Oh Mr Mayor. Get over yourself. No generation ever thinks their trends were as bad as “kids today’’. Hey, even I find myself rolling my own eyes at teenagers with facial piercings while nostalgically recalling Winklepickers and Happy Shoes. And how many boys in the 80s had one ear pierced? So many. Left for straight, right for gay went the folklore.

Unsurprisingly, The American Civil Liberties Union is not happy about the persecution of saggers. Since most saggers are African American, they think it’s not only an appalling breach of freedom of expression but also racist.  Executive director, Debbie Seagraves, had this to say to the Herald Tribune: “I don’t see any way that something constitutional could be crafted when the intention is to single out and label one style of dress that originated with the black youth culture as an unacceptable form of expression.”

This hasn’t stopped other towns from following suit, with a flood of sagging laws pending in a number of different American states. I for one am relieved that such laws are being introduced because I am personally horrified by the flagrant indecency of brightly coloured boxer shorts. Oh, except that I’m not.
Still, here are a few words that could be synonymous with sagging: stupid, silly, ridiculous, moronic, farcical, absurd, pointless, baffling and embarrassing. Those same words could arguably used to describe any number of fashion trends. Sagging does not have a monopoly on silly. But illegal? Indecent? Offensive? Really?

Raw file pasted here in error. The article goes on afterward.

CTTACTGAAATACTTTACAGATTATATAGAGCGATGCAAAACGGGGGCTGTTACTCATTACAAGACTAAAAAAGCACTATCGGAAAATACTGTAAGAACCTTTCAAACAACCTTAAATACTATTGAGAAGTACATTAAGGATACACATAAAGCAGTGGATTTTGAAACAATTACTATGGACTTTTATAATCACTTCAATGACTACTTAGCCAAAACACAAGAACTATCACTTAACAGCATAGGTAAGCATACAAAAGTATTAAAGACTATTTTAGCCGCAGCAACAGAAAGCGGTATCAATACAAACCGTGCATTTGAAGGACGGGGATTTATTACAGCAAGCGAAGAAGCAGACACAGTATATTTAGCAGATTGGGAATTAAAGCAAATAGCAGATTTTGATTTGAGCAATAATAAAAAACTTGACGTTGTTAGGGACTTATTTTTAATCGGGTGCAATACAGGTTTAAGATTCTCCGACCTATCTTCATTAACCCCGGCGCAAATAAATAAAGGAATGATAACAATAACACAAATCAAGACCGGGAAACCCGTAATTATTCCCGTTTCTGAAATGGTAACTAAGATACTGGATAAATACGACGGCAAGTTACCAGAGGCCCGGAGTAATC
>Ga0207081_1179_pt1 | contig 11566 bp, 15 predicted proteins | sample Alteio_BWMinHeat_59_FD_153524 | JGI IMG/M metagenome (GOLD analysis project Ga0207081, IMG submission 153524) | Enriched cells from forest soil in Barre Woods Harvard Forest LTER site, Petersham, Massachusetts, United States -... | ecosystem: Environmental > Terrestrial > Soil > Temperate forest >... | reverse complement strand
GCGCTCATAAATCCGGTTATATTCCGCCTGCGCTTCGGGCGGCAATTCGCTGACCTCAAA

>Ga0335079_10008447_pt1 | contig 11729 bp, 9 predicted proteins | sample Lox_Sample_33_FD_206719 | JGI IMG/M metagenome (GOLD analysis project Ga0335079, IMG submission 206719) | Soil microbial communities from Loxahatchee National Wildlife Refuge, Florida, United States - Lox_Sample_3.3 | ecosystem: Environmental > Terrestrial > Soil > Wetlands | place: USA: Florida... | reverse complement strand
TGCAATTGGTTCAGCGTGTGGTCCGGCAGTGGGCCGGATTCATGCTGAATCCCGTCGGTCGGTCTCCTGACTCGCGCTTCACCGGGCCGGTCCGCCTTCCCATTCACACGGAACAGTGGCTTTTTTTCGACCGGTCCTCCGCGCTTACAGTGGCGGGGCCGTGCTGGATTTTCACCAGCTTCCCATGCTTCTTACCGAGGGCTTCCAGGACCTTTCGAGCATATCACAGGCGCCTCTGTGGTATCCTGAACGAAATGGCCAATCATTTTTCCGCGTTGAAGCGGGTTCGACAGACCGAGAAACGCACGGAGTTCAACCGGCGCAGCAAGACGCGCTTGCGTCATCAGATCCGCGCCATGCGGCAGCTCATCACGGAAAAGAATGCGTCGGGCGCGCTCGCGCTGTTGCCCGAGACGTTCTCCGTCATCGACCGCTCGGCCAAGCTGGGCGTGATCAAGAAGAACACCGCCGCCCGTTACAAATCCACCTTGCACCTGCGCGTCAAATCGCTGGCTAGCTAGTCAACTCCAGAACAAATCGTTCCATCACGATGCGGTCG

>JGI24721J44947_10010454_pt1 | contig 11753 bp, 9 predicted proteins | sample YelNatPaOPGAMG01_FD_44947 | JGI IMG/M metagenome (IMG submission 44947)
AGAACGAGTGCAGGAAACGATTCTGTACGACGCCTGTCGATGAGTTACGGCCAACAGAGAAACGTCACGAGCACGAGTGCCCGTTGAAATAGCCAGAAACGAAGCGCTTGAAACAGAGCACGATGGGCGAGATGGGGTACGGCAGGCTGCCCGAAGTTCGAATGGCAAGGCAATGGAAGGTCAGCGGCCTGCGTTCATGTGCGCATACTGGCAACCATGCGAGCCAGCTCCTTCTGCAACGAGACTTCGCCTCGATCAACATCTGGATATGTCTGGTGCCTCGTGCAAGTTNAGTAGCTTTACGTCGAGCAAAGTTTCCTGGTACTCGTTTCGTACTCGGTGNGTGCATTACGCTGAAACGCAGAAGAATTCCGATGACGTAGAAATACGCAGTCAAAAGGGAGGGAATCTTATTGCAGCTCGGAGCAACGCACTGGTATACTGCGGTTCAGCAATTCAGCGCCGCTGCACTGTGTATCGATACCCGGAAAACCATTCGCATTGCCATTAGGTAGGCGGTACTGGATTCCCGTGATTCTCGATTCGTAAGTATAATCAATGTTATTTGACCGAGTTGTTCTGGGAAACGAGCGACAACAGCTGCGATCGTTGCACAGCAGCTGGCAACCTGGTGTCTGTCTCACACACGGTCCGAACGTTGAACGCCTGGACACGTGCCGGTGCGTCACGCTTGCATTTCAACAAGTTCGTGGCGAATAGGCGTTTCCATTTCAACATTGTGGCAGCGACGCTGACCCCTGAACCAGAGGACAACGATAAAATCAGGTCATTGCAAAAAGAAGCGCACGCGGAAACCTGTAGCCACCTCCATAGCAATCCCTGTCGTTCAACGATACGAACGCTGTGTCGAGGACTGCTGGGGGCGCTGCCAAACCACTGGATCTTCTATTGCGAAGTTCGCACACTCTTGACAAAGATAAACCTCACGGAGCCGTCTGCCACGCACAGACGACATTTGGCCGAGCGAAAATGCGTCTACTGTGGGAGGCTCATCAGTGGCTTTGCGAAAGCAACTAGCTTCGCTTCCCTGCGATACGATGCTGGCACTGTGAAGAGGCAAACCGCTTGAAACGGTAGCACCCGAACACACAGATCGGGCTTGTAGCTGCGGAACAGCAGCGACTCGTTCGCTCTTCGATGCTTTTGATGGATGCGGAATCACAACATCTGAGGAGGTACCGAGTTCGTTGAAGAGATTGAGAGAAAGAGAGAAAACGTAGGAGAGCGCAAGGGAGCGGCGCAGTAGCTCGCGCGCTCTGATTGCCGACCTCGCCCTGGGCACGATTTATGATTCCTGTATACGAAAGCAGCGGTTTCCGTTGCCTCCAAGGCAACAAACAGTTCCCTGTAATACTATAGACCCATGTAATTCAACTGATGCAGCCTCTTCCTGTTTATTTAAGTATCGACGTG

What is youth for if not to wear silly things that make older generations shake their heads and make you cringe when you see photos of yourself years later? Isn’t that the whole point of being young?

Ok, for argument’s sake, let’s take away the silly part and stick with the indecent exposure angle. That’s hardly new. Like most women, I’ve exposed many an indecent body part in my life. I’ve worn hot pants. I’ve worn Wonderbras. I’ve worn midriff tops. I’ve worn very short skirts. I’ve worn belly button rings. Not all at the same time, but still. As for underwear, show me a woman who has never exposed a bra strap or a g-string – either deliberately or inadvertently. Western society encourages such exposure, in fact it’s hard to escape it visually even if you want to.

But have you ever caught a whiff of any laws proposed in a Western country that would make any of these things illegal? Never. Perhaps this is because female flesh and underwear is eye candy to the middle aged men who propose such laws. Threatened? Jealous? Racist? Nothing better to do? No other possible outlet for outrage like, say, maybe a particular on-going and increasingly shambolic war?

I have a better idea than laws and jail and fines. How about the punishment for saggers is to have their photograph taken and every five years for the rest of their lives, they have to look at it.

Surely that would be punishment enough.